Common rorqual (Linnaeus 1758) - Balaenoptera physalus
- Order: Cetacea
- Family: Balaenopteridae
- Genus: Balaenoptera
- Size: 15 to 20 metres
- Weight: 60 to 70 tonnes
- Life span: 90 years
IUCN conservation status: EN endangered
Description of the common rorqual
The common rorqual is the second largest animal living on the planet. Rorquals have very long bodies with V-shaped heads. Their dorsal colouring is grey to dark grey, while their sides are darker. The ventral part and the underside of the pectoral fins and the caudal fin are white. The cetacean has asymmetrical angular patterns on the lower jaw. A falciform dorsal fin sticks out from the back along two third of the body length, starting from the mouth. The pectoral fins are triangular and slightly curved, while the caudal fin is crescent-shaped. The rorqual has between 56 and 100 ventral folds at the throat. The head has a longitudinal crest in front of the blowhole. Each side of the upper jaw has between 300 and 400 baleen which are 75 cm long.
Habitat of the common rorqual
The areas in which the common rorqual lives are quite cosmopolitan. Rorquals are found in all of the world's oceans and seas, from the tropics to the Arctic Circle. Rorquals are not found in polar waters, the Red Sea, the Persian Gulf, the eastern Mediterranean Sea and the Baltic Sea. Rorquals prefer the deep water located beyond the continental shelf.
A young rorqual. © Alcide 55 G. Bouchard, GNU FDL Version1.2
Behaviour of the common rorqual
As opposed to the blue whale, the common rorqual is gregarious and lives in pods of six to ten individuals. Some groups may include over one hundred individuals. It vocalises using low frequencies and its repetitive song reaches an acoustic intensity of between 184 to 186 decibels. The cetacean habitually migrates between the areas where it feeds and the area where it reproduces and gives birth. The females lead the groups in these long voyages. However, some individuals do not migrate and remain in the same area, feeding in the deep water. There is very little genetic exchange between populations in the Atlantic and populations in the Mediterranean. The common rorqual can cover a distance of 300 km per day at an average speed of 37 km/h. It exhales every 30 to 60 seconds several times after resurfacing. It can dive up to 600 metres for almost 20 minutes. Its method of propulsion is identical to that of other members of the family. It proceeds by vertical movements of the caudal fin. This swim paddle, which can have a surface area of several square metres, gives it a comfortable cruising speed.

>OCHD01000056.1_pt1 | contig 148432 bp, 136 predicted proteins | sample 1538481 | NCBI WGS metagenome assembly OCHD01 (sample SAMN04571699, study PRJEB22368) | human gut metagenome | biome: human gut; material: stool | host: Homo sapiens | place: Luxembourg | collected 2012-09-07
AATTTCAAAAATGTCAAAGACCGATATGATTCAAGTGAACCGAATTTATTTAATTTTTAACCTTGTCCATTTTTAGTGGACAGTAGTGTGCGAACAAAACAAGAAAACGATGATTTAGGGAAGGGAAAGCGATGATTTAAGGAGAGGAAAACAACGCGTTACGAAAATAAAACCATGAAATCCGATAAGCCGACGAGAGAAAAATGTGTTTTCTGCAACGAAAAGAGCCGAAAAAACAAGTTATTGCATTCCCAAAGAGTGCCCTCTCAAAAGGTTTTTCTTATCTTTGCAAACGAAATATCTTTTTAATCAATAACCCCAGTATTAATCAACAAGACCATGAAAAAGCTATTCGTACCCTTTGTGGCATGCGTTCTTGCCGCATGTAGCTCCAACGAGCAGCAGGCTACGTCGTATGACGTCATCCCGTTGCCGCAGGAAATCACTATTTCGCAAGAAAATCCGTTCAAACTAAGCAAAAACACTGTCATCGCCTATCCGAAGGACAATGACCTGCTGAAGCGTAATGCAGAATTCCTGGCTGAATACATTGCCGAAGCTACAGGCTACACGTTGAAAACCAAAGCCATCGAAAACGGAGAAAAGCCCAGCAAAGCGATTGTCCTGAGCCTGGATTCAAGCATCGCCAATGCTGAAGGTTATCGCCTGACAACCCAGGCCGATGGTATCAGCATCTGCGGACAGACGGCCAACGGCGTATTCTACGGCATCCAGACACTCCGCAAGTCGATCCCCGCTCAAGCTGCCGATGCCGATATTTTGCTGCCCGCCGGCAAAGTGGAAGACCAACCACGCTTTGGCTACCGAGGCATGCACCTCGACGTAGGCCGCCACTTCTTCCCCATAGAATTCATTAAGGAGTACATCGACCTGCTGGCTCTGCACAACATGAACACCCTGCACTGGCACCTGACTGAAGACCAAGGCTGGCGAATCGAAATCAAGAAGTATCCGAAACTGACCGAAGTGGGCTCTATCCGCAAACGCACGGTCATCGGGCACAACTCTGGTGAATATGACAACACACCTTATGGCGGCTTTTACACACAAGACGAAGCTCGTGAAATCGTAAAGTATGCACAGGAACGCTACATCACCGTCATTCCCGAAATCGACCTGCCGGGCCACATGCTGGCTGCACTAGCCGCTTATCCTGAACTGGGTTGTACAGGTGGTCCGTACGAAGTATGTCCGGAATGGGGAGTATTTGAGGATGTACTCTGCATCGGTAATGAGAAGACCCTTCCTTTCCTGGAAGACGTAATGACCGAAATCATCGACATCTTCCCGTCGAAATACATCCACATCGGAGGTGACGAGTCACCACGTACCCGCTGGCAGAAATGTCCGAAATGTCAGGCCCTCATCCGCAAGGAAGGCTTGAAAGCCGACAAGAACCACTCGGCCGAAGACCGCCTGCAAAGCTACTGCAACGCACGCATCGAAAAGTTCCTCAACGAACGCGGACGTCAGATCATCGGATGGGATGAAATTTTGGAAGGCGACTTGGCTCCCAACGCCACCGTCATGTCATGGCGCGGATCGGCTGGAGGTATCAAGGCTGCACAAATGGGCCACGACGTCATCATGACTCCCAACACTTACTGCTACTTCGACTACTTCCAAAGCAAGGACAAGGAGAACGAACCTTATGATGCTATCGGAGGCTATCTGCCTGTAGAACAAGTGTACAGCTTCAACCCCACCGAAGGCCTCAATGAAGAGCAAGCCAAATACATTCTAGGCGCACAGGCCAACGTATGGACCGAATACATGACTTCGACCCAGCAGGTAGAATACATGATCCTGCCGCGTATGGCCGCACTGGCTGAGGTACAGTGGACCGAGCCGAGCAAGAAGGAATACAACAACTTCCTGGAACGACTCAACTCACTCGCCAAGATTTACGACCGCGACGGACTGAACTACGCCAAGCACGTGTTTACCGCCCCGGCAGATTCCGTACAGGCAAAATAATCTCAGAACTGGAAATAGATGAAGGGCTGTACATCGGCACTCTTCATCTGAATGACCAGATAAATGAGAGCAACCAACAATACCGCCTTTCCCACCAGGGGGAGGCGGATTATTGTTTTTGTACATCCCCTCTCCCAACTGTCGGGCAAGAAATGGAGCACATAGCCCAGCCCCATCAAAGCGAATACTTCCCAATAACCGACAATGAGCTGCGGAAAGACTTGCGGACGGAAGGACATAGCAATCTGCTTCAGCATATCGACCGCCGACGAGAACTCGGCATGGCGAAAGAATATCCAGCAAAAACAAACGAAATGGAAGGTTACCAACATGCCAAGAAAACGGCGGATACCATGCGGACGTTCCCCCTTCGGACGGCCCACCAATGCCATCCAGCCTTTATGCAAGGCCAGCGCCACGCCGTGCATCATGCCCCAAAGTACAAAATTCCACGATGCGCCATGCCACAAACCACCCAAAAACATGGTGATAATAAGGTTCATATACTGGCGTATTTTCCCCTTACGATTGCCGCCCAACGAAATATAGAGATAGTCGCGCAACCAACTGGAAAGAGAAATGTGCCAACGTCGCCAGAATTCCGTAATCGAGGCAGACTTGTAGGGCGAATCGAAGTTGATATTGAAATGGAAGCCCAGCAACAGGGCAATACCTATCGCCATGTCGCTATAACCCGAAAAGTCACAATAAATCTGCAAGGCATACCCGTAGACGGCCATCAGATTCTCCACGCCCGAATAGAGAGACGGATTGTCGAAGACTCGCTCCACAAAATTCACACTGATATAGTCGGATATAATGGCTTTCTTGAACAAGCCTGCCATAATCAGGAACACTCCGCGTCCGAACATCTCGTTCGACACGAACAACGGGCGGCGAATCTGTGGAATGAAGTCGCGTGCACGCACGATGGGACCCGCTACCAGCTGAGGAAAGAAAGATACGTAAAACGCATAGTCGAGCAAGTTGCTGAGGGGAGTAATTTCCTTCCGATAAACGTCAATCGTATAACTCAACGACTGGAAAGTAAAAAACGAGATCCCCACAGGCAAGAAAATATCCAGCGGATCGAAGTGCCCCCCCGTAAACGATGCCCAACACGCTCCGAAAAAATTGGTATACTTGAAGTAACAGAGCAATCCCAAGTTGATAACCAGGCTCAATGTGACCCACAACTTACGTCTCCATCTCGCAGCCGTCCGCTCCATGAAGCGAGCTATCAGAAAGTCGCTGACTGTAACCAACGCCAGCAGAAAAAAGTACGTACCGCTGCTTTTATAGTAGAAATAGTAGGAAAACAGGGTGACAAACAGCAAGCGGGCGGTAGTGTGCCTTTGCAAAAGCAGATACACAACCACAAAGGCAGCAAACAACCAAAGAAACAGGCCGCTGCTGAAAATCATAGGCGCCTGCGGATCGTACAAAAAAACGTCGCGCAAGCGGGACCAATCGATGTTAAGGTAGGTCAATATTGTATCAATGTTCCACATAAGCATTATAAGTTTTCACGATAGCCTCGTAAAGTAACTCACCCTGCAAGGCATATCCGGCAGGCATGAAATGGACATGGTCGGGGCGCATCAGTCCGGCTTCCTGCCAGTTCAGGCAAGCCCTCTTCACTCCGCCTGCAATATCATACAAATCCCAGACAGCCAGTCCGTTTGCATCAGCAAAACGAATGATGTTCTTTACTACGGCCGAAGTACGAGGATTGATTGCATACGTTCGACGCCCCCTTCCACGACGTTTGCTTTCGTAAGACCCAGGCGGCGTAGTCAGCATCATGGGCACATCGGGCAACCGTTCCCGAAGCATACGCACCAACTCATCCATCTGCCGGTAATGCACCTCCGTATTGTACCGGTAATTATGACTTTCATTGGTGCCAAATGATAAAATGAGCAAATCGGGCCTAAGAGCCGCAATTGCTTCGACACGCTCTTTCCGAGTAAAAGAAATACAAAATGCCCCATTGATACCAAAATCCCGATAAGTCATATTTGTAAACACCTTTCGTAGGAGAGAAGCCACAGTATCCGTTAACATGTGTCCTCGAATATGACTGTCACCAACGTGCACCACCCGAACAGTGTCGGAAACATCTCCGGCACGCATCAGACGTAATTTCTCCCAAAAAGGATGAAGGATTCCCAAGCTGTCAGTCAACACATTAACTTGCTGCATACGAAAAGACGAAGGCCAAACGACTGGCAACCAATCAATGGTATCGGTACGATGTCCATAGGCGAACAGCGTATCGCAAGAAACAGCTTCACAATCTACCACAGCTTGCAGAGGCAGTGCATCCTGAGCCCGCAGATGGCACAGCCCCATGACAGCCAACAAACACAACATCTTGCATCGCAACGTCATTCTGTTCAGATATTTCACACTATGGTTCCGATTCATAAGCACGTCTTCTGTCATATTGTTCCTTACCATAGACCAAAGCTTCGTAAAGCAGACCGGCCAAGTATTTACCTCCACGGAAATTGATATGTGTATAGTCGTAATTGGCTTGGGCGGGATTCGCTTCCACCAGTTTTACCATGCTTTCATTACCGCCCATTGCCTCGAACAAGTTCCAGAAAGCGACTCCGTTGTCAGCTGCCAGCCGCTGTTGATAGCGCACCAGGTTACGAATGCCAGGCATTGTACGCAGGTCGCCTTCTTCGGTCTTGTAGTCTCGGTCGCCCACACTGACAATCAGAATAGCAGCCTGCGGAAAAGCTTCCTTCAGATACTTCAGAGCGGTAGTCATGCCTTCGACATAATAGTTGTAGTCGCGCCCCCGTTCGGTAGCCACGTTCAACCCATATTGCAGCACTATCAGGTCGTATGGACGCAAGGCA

Reproduction of the common rorqual
Gestation lasts eleven months, after which the female gives birth to a single calf over 6 metres long, weighing between 3 to 4 tonnes. A calf is weaned after six or seven months when it has doubled its size. It reaches sexual maturity between 5 and 10 years of age, but only reaches physical maturity between 25 and 30 years of age.
Diet of the common rorqual
The common rorqual feeds on krill, small fish and cephalopods, which it filters through its baleens. In order to feed it lunges into a dense shoal of krill at a speed of about 11 km/h, keeping its mouth wide open. It swallows 70 cubic metres of water, which it rejects while trapping the crustaceans with its baleens. Each skim may provide 10 kg of food, and the cetacean absorbs nearly 1,800 kg per day. To meet its energy needs, the common rorqual must spend at least three hours a day searching for food.
Threats to the common rorqual
Like other whales, the common rorqual has been heavily hunted, to the point that the International Whale Commission has had to protect North Pacific populations since 1966. Currently, group populations are estimated at around 40,000 in the Northern hemisphere and between 15 and 20,000 in the Southern Hemisphere. Threats to the common rorqual include collisions with ships and noise from human activities that disturb cetacean sonar. They are also sensitive to heavy metals and red sludge.